ESCANABA - At the first hint of nightfall, they're there!
A wisp of white, like a ghost, a blur of grey, like a cloud of smoke, the movement is seen beneath the trees. When the winter edges them in, they do not wander far off.
There's safety in numbers, so they gather together forming a yard and runways of packed down snow. The whitetail deer of the U.P. are the grey coats of winter.
Karen Wils photos
Take the time to go out into the woods and enjoy a little deer-watching.
After a hard winter, even the deer look forward to the onset of “green” season.
With the exception of the birds, deer are the most watched type of wildlife in Michigan. As the winter's snow gets deep the challenge for survival gets greater for the deer. Sometimes we think that hunters, predators and car collisions kill large numbers of deer.
But a long winter is the ultimate predator on the deer herd. After more than a decade of milder winters with minimal snow accumulation, it's hard to remember the harshness of the North Country.
Back in the early 1970s, Delta County had some record snowfalls. I recall snowshoeing with my dad and brothers into the deer yards in the cedar swamps near camp. We came in off of the fluffy snow and had to step down several feet onto the hoof packed floor of the yard.
The area beneath the cedars are paved with dark deer droppings. The deer scooted off ahead of us just keeping out of sight in the tangle of trees.
I was only about 12 years old back then and I recall my dad having to lift me up by the arms to help get my snowshoes back up on the upper level of snow outside of the deer yard.
Winters like that one took more deer than the wolves do today.
This year, late in the winter (after January) we've received some heavier dosages of snow. So now the grey coats don't run any more than they have to.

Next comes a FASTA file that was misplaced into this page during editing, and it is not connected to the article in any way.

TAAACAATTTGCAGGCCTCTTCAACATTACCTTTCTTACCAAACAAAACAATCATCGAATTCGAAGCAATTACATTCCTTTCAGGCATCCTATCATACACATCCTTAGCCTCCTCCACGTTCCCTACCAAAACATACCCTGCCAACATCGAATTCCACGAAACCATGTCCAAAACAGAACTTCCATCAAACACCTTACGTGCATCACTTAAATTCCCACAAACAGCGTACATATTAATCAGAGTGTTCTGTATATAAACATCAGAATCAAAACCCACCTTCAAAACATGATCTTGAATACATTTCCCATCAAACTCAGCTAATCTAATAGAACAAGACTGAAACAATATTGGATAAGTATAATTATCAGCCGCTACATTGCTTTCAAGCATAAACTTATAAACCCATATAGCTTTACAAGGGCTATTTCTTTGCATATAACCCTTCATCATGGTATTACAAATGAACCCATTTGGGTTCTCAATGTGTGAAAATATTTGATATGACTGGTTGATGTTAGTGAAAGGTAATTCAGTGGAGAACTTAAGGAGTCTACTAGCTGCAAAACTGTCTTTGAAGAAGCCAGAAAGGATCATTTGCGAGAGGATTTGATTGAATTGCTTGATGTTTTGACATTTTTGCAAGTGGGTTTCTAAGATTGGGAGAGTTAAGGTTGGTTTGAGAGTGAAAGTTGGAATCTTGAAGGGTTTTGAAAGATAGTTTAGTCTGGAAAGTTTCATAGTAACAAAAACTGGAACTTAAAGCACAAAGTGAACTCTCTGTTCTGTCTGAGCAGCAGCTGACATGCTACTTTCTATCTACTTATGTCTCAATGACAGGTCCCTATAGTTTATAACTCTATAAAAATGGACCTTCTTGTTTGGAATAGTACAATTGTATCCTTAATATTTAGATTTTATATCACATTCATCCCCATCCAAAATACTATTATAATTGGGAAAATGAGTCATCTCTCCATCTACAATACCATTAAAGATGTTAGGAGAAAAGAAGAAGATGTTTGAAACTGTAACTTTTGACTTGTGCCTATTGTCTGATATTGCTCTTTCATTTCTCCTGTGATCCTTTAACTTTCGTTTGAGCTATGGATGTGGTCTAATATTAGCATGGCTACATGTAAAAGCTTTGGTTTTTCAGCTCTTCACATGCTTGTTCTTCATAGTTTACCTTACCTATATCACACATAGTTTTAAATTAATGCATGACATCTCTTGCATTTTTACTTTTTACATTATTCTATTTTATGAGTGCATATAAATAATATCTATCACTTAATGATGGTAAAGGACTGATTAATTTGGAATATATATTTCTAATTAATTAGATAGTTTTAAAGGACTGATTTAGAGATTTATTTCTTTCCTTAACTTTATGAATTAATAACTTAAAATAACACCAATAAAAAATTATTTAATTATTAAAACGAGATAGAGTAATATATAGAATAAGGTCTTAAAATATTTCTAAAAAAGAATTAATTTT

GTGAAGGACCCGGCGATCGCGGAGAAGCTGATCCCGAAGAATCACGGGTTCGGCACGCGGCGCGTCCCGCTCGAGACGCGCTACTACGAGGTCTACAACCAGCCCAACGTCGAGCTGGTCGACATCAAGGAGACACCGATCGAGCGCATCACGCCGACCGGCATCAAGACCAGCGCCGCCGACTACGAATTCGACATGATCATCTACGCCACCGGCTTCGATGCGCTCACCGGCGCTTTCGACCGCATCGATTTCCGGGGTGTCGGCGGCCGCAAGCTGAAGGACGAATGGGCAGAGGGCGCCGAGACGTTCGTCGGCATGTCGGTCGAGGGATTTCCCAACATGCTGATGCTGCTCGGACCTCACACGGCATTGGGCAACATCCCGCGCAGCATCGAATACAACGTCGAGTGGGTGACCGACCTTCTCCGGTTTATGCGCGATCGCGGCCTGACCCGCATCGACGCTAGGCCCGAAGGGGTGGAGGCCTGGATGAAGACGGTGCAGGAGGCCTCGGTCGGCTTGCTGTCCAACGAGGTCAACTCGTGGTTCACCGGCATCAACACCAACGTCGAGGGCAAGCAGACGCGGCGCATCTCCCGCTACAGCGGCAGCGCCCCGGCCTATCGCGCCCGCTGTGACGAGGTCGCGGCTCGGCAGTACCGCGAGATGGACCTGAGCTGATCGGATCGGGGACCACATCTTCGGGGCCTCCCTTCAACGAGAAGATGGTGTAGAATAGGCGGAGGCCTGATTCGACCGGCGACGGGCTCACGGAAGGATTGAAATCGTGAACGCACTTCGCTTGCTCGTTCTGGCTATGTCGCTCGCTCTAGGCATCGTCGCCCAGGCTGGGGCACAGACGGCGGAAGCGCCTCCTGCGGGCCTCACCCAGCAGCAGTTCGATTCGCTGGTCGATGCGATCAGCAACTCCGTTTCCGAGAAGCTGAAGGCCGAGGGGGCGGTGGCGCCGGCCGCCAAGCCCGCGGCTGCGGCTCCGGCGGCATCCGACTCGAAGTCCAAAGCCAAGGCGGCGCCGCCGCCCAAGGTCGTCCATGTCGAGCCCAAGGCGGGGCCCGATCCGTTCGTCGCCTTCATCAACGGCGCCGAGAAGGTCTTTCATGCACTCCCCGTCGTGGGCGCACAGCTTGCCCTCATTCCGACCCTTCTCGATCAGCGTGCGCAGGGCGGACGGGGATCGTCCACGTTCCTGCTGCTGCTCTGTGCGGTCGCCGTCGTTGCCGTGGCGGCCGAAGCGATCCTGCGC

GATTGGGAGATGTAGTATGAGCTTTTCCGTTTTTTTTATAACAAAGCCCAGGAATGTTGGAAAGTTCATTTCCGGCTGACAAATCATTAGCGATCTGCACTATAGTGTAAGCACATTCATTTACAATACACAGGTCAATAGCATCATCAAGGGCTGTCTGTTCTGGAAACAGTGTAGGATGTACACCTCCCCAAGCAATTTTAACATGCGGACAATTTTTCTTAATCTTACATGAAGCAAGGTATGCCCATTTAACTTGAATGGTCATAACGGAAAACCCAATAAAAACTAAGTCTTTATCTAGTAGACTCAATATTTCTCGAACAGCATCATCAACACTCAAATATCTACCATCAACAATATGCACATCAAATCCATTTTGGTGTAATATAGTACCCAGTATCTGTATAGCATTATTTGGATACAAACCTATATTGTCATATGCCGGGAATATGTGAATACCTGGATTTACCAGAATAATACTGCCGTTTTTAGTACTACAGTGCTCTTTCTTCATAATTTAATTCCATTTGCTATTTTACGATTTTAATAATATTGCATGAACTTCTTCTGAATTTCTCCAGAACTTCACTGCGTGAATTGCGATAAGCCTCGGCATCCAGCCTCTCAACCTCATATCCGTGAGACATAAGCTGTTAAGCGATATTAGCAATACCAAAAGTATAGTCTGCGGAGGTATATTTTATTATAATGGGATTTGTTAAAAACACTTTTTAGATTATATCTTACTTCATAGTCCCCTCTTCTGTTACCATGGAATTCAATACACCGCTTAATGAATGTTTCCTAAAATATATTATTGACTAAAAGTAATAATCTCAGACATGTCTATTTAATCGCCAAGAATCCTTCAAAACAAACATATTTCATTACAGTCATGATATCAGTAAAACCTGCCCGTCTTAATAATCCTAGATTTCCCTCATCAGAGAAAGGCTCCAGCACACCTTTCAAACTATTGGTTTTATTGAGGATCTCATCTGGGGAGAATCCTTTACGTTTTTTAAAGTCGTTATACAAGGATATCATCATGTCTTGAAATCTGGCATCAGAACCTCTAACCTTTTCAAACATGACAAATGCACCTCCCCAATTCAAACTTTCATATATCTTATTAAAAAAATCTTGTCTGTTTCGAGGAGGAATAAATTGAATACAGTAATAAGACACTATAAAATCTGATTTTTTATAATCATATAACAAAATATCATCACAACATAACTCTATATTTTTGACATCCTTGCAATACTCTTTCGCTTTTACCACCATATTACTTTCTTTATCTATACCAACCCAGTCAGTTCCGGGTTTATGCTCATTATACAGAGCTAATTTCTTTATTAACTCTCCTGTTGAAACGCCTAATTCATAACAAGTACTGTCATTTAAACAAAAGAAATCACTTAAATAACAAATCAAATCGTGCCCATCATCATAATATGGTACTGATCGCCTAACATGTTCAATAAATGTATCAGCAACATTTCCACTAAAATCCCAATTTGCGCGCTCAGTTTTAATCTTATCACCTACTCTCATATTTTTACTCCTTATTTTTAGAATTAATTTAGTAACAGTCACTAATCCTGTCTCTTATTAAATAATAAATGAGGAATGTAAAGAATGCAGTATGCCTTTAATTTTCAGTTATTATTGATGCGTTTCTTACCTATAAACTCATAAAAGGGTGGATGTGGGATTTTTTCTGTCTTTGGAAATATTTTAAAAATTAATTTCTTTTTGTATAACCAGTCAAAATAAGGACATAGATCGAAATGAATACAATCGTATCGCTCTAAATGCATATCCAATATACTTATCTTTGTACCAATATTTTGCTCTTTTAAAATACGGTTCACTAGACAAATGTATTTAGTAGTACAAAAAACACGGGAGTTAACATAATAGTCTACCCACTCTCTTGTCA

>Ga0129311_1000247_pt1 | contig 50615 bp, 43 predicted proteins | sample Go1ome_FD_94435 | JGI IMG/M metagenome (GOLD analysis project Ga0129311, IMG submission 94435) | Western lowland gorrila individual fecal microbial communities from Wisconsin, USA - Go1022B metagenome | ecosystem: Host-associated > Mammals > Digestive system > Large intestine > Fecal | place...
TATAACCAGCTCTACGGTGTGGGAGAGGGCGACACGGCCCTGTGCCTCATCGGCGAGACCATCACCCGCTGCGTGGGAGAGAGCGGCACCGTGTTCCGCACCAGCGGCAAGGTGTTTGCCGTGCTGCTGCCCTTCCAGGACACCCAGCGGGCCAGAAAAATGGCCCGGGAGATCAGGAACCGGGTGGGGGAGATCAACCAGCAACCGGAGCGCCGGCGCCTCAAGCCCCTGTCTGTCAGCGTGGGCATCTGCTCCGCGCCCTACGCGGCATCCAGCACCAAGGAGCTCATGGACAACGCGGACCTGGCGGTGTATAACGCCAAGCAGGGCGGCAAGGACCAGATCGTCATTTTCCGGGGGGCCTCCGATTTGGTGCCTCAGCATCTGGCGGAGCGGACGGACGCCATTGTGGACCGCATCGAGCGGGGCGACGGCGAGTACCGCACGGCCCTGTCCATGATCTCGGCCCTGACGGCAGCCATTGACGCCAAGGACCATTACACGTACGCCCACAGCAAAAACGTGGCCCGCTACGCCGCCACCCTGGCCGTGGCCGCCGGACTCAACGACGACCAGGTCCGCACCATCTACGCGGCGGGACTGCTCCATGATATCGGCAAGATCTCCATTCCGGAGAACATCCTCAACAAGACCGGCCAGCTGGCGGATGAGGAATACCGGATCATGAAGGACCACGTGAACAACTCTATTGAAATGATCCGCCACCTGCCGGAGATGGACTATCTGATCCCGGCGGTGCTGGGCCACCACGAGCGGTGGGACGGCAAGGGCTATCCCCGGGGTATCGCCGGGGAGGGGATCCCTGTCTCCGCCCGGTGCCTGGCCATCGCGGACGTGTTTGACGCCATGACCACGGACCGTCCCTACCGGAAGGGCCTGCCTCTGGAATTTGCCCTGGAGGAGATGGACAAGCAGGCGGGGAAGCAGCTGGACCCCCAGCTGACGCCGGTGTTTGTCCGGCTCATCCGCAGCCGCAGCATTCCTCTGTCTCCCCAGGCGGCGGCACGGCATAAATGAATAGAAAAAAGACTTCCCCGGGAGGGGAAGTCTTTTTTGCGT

Recreational deer feeders may throw out a couple of gallons of kitchen scraps and there they come to sample the smorgasbord.
When the deer are standing around in their grey coats, it's easy to spot subtle differences in them. Some have more white patches of fur under their chins, some have more black. Sometimes you can see the spot where the buck's antler fell off of a month or two ago. The fawns from last spring look especially fluffy in their warm hallow-haired winter coats.
Whether they are in the backyard or at camp or on the edge of the fields, deer-watching is a fun Yooper activity. Are there any bucks in the group? Are they well fed and in good shape? Folks tend to sympathize with the whitetails as winter drags on.
Green-up, the time when the very first sprouts of wild vegetation show up, can be a long time away. We humans long for "green" just for a cheerier atmosphere. The deer long for the green for nutrition to survive.
When watching the deer - especially in the winter - it's hard not to give them names, like Old Grey Face, Blackie, Frisky, Flat Ears, and of course Bucky.
Watch them sneak out of the shadows. Watch them from your snowshoes or skis. Go for a ride with someone who seldom gets out and drive to county roads to watch deer.
Even the "Grey Coats" know there is a hint of spring in the air.
Karen (Rose) Wils is a lifelong north Escanaba resident. Her folksy columns appear weekly in Lifestyles.